BILLINGS, J. When these causes were before the court last, the .wurt laid down the limit within which a court of equity could inter. fere by an order with a party conducting a criminal procedure, and bebeyond which there can be no interference, as follows: "It is when the parties sought to be enjoined have, as plaintiffs, submitted themselves to the court by a bill of equity as to the matter or right affected by or hivolved in the criminal procedure." 19 FED. REP. 67.1. Leave was given, ibidem, to amend the bill so as to show this fact. The only question which need be considered now is whether the plaintiffs have brought themselves, by their amendment, within this limit. The original criminal jurisdiction in chancery has long been obsolete. The learning relating to the question is confined to a few cases, viz.: Mayor of York v. Pilkington, 2 Atk. 302; Montague v. DUdman, 2 Ves. 396; Atty. Gen. v. Cleaver, 18 Ves. Jr. 211; and Sault v. B1'owne, L. R. 10 Ch. App. Cas. 64. In the first of these cases, which was a case where plaintiffs claimed the sole right of fishing in the Ouse, and they had filed a bill, in which they submitted that matter to the chancellor, and afterwards proceeded by indictrpent for an interference with the same right.. Lord HARDWICKE illustrated his view of the authority of the chancellor by the case of a bill to quiet possession, by a party plaintiff, who should afterwards prefer an indictment for a forcible entryand says this court would stop the indictment. In Atty. Gen. v. Cleave?', 18 Ves. Jr. 220, Lord ELDON defines the authority of the preceding case as follows:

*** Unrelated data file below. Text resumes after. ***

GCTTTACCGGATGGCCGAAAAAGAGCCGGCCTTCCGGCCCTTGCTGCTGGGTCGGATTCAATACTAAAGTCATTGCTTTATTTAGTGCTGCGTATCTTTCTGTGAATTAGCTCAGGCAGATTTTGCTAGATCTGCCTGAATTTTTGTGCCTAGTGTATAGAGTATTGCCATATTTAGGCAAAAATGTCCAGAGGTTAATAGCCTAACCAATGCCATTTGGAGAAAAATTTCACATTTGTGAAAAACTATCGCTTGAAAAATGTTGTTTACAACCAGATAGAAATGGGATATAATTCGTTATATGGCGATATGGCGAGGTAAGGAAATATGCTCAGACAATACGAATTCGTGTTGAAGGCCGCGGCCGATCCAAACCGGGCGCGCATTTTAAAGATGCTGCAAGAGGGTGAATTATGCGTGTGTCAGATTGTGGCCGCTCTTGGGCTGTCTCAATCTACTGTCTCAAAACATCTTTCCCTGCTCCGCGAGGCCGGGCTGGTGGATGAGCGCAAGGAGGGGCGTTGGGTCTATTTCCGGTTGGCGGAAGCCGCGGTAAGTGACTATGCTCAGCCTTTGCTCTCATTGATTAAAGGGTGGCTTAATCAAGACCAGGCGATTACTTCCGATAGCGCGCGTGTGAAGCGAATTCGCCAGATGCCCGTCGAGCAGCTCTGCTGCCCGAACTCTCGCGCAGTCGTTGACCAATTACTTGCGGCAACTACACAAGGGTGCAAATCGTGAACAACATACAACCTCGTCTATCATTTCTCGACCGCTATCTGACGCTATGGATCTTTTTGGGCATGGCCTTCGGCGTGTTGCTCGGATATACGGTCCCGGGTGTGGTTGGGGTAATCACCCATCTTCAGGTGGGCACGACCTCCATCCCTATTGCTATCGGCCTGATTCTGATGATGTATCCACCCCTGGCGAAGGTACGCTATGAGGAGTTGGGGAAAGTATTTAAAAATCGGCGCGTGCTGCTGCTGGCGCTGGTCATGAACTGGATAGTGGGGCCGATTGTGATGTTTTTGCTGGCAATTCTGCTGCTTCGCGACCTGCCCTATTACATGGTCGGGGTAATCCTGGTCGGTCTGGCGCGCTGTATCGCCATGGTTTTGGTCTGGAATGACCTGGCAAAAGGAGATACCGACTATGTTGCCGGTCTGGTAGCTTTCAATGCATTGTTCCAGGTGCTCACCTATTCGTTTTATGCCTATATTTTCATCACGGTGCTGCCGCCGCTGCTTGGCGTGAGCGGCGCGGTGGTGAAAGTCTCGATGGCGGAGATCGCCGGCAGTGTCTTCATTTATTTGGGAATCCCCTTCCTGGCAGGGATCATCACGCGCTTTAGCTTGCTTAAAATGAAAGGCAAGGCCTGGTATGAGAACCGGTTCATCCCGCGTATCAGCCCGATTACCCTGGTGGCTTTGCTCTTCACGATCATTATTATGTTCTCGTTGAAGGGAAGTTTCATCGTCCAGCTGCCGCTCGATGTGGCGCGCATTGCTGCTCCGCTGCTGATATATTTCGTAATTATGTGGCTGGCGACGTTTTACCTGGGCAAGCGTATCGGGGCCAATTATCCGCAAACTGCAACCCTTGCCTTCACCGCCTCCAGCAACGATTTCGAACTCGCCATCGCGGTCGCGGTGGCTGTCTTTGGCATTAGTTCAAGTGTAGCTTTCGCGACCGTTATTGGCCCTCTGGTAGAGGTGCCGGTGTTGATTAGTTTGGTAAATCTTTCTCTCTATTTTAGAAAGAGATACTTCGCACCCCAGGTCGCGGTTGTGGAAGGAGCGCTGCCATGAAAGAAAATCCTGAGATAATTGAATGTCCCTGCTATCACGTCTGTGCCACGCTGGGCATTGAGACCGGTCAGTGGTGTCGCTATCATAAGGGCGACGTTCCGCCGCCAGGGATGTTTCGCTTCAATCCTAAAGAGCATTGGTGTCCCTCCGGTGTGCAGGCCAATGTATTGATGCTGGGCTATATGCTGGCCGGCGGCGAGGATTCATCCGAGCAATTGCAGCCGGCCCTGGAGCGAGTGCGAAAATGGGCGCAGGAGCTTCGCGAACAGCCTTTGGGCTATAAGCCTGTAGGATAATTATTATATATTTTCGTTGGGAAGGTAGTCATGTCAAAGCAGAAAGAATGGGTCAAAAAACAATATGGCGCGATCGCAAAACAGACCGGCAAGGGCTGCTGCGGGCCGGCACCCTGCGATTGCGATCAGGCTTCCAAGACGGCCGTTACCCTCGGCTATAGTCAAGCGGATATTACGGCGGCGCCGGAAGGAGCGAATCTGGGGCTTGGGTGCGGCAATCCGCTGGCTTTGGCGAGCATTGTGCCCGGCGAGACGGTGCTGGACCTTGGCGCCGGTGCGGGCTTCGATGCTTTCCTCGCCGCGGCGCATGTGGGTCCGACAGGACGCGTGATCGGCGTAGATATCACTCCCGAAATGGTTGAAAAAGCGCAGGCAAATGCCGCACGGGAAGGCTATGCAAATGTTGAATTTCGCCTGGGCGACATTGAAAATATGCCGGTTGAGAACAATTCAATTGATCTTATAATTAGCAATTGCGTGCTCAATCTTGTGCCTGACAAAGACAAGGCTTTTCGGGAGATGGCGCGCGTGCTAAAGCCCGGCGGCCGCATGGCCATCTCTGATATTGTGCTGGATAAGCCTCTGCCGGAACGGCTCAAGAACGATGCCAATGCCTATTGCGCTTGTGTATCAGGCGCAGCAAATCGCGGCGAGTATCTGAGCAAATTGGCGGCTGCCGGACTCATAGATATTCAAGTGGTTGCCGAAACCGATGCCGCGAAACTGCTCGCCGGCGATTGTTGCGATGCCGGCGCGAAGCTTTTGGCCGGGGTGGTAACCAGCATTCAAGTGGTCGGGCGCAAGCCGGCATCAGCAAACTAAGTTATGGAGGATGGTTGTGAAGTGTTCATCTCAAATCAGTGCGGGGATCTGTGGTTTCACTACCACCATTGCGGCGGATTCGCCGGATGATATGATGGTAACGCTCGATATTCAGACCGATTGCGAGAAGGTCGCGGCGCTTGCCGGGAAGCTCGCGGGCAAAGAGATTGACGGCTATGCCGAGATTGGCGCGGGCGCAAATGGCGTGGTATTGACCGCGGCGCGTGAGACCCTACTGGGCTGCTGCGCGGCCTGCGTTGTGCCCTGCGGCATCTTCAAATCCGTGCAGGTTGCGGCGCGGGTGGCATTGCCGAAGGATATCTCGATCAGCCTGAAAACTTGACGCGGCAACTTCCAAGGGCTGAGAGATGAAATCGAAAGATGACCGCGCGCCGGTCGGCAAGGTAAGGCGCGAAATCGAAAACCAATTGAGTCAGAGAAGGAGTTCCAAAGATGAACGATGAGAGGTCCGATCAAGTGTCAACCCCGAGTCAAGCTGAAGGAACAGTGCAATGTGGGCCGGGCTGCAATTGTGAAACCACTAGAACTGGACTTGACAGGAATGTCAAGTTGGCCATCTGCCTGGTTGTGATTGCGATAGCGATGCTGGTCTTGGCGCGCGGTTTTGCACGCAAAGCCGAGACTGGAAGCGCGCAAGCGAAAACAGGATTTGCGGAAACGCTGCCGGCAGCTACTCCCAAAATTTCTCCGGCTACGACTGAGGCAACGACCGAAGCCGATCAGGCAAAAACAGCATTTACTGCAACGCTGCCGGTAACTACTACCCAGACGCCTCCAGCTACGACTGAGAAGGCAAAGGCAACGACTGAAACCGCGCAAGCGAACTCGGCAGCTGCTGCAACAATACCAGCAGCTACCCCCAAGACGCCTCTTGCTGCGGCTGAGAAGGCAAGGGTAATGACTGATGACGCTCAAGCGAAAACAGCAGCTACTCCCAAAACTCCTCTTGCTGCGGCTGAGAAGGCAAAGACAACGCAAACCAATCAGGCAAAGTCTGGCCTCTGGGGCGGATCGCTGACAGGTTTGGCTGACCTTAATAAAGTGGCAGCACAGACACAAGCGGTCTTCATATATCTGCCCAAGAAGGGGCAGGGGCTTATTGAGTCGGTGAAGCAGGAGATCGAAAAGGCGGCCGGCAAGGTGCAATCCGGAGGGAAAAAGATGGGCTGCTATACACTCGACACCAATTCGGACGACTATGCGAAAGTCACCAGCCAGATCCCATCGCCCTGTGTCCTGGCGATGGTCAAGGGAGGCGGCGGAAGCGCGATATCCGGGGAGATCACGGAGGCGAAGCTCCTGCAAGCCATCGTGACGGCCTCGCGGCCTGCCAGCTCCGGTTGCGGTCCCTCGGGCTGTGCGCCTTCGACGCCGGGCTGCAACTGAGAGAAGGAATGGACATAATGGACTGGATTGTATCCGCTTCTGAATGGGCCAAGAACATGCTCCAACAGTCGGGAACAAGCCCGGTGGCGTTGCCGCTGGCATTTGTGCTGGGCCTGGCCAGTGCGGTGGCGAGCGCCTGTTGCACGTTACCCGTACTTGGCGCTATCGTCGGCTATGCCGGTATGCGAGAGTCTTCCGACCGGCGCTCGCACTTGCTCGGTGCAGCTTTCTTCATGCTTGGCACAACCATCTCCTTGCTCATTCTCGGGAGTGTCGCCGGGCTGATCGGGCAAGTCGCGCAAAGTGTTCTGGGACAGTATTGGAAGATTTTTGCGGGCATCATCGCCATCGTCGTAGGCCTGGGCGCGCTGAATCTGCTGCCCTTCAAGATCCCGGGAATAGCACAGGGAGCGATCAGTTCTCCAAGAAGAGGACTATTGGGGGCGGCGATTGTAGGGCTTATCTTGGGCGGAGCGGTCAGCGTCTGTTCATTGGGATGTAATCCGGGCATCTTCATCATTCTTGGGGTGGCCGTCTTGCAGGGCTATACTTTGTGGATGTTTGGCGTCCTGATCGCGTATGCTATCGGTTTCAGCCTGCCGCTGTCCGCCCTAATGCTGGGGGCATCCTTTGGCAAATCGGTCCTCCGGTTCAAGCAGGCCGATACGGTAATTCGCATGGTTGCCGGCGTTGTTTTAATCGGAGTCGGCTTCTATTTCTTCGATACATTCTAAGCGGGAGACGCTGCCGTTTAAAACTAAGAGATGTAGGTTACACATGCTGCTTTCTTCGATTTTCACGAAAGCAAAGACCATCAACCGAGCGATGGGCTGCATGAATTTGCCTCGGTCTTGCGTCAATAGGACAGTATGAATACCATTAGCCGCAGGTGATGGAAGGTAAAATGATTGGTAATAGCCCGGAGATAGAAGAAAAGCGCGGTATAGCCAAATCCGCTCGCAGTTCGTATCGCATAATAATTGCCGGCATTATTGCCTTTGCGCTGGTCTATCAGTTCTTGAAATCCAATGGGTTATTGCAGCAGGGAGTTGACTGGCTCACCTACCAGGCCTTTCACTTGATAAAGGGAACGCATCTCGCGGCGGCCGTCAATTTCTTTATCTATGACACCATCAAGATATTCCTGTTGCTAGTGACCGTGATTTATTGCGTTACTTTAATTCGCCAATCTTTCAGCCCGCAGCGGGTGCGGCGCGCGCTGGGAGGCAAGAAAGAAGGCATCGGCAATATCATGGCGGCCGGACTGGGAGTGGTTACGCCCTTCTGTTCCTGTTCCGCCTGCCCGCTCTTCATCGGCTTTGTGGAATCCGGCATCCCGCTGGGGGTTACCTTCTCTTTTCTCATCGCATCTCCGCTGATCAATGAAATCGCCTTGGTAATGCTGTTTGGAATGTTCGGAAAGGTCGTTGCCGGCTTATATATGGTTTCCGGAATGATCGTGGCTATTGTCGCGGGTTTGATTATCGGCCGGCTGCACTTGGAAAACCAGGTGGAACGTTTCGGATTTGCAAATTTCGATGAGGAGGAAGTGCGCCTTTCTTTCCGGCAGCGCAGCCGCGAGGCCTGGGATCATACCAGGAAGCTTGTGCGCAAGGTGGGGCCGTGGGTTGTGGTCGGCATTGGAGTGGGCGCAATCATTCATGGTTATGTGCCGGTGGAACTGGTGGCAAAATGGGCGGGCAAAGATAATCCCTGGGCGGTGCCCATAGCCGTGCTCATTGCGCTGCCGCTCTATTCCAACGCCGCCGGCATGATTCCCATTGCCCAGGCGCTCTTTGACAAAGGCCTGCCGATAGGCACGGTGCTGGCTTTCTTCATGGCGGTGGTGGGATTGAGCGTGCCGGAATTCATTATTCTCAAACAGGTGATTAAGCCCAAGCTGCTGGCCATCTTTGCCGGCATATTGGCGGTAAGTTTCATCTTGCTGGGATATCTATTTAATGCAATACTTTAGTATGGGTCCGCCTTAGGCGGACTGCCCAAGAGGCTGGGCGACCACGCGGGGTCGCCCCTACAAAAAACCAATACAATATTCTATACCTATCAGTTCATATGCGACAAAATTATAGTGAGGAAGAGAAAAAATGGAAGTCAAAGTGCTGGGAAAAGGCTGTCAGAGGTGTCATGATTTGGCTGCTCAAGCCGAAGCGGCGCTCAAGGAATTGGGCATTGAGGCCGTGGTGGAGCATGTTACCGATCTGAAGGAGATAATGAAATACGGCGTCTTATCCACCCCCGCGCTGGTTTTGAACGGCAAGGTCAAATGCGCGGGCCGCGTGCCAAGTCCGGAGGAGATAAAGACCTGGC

"Lord HARDWICKE held that he would deal with the subject with reference to what was civilly in question between the plaintiff and defendant, though, also, the subject of criminal proseclltion; but I do not find that he thought himself justified in that with regard to other persons who had not themselves resorted to him."
In Sault v. Browne Lord CAIRNS says:
"I should be unwilling to express any doubt that there may be cases in which criminal proceedings instituted by a party to a suit, in this court, are so identical with the civil proceedings as to induce this court to order that the same person shall not at the same time pur8ue his remedy in this court, and pursue another remedy which ranges itself under the head of criminal j urisdiction. "
The authority of the chancery conrt is therefore limited to a plaintiff in the equity proceedings, and comes from the general authority ')£ courts of chancery to control the conduct of parties who seek its aid in furtherance oftheir civil rights. Story, Eq. Jur. § 893. The case which is recognized as establishing the rule (Lord HARDWICKE'S) makes it apply only to a case where a plaintiff in equity attempts to resort to a criminal procedure to enforce against the defendant the same rights which he is pursuin rr against the same defendant in the equity cause. It is the double Llarassing, first, by the equity snit,
SPINK V. FRANOIS.